May 5, 2004
By Linda Green*
(UMNS) — Unfaithfulness in marriage and not being celibate in
singleness can be considered chargeable offenses for United Methodist
a May 4 session, delegates attending the United Methodist Church’s 2004
General Conference clarified immorality and identified the practices
the church considers as violations of Christian teaching.
to the denomination’s top legislative assembly amended the paragraph in
the Book of Discipline outlining chargeable offenses to clarify the
language and to give bishops, pastors and other clergy and diaconal
ministers a list of offenses that could result in a trial.
delegates also expanded Paragraph 2702, which contains items for which
clergy may be charged. Delegates added “being a self-avowed practicing
homosexual, conducting ceremonies that celebrate homosexual unions and
performing same-sex wedding ceremonies” to the list of offenses that
might evoke a trial.
language speaks to the needs of our church at this time,” said Jon
Gray, a delegate from Kansas City, Mo., and newly elected member of the
denomination’s Judicial Council.
a vote of 455-445, the delegates changed Paragraph 2702 to state: “A
bishop, clergy member of an annual conference, local pastor, clergy on
honorable or administrative location, or diaconal minister may choose a
trial when charged (subject to the statute of limitations in 2702.4)
with one or more of the following offenses: a) immorality, including but
not limited to, not being celibate in singleness or not being faithful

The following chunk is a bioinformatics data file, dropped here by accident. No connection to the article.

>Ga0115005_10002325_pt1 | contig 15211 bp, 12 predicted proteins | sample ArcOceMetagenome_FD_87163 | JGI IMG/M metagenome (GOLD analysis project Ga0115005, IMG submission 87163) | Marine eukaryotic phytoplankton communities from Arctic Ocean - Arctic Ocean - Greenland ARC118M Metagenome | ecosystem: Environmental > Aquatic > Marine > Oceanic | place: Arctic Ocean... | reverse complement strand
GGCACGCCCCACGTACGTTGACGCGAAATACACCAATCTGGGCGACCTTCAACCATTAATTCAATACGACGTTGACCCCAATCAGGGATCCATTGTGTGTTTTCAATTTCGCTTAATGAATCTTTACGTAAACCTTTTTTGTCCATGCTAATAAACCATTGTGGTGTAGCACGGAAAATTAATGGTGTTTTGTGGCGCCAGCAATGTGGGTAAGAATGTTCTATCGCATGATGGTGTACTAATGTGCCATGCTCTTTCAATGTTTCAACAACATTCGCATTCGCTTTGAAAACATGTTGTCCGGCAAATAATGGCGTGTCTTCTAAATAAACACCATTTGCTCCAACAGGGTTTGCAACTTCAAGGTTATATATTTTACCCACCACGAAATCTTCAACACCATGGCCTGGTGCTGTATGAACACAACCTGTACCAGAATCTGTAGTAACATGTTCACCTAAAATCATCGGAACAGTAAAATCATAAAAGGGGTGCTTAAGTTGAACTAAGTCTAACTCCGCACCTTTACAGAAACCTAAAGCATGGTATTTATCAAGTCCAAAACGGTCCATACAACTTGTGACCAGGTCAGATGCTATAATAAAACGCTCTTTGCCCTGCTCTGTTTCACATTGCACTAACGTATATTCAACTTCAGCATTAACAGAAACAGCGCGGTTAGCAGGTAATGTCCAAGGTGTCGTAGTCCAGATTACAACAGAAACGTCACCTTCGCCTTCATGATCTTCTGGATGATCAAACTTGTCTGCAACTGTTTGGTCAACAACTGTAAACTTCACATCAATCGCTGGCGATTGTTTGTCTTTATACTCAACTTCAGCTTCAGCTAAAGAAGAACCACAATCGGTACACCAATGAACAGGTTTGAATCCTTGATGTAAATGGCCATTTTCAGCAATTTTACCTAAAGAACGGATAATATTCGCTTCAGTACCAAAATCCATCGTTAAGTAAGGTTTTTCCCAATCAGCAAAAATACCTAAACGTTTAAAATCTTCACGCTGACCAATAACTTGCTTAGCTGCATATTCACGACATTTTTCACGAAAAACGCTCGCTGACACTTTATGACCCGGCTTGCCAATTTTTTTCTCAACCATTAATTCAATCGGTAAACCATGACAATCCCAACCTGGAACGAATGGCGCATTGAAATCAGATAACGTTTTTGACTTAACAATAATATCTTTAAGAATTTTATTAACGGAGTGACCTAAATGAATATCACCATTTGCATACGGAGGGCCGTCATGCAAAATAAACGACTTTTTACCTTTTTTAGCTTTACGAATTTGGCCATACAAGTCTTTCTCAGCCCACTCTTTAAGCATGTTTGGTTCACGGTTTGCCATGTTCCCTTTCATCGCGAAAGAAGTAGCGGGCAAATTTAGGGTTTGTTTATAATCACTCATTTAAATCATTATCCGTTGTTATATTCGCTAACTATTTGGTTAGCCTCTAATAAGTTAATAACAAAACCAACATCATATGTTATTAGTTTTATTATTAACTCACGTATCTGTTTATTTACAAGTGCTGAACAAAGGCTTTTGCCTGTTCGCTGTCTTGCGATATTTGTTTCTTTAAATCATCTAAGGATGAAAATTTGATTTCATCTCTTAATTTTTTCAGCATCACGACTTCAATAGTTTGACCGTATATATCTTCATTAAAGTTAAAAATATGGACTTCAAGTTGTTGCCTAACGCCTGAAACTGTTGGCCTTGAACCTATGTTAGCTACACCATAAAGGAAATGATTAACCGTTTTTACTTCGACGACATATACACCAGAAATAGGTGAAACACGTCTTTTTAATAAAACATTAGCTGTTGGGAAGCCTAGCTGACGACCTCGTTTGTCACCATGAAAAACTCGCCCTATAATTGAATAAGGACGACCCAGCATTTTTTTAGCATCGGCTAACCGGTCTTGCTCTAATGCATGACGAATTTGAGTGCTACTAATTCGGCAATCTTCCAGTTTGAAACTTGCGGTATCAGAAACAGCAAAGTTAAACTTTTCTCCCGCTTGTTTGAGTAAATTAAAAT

in a heterosexual marriage; b) practices declared by the United
Methodist Church to be incompatible with Christian teaching, including
but not limited to: being a self-avowed practicing homosexual; or
conducting ceremonies which celebrate homosexual unions; or performing
same-sex wedding ceremonies.”
the decision does, Gib Walton of the Texas Conference says, is to place
the various disqualifications for ordination found in Paragraph 304
into the chargeable offense section to increase the clarity for clergy
of what constitutes an offense.
to the Rev. Linda Campbell, New England Conference, it is important to
be clear about every issue that is considered to be incompatible with
Christian teaching. “Incompatible is incompatible,” she said.
said the church is increasingly moving toward what has been
historically known as a period of inquisition, adding, “It has been very
important for the inquisitor to have a clear definition of what it is
the person ... is charged with.”
*Green is a United Methodist News Service news writer.
News media contact: (412) 325-6080 during General Conference, April 27-May 7. After May 10: (615) 742-5470.